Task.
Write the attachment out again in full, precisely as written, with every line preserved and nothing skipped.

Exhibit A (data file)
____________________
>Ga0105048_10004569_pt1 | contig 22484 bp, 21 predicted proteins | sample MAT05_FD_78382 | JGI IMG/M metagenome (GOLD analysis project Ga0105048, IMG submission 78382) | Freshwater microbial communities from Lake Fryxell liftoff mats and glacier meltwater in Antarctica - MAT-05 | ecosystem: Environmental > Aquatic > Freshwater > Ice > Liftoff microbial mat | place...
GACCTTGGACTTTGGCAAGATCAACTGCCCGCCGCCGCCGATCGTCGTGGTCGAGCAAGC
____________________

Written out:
>Ga0105048_10004569_pt1 | contig 22484 bp, 21 predicted proteins | sample MAT05_FD_78382 | JGI IMG/M metagenome (GOLD analysis project Ga0105048, IMG submission 78382) | Freshwater microbial communities from Lake Fryxell liftoff mats and glacier meltwater in Antarctica - MAT-05 | ecosystem: Environmental > Aquatic > Freshwater > Ice > Liftoff microbial mat | place...
GACCTTGGACTTTGGCAAGATCAACTGCCCGCCGCCGCCGATCGTCGTGGTCGAGCAAGC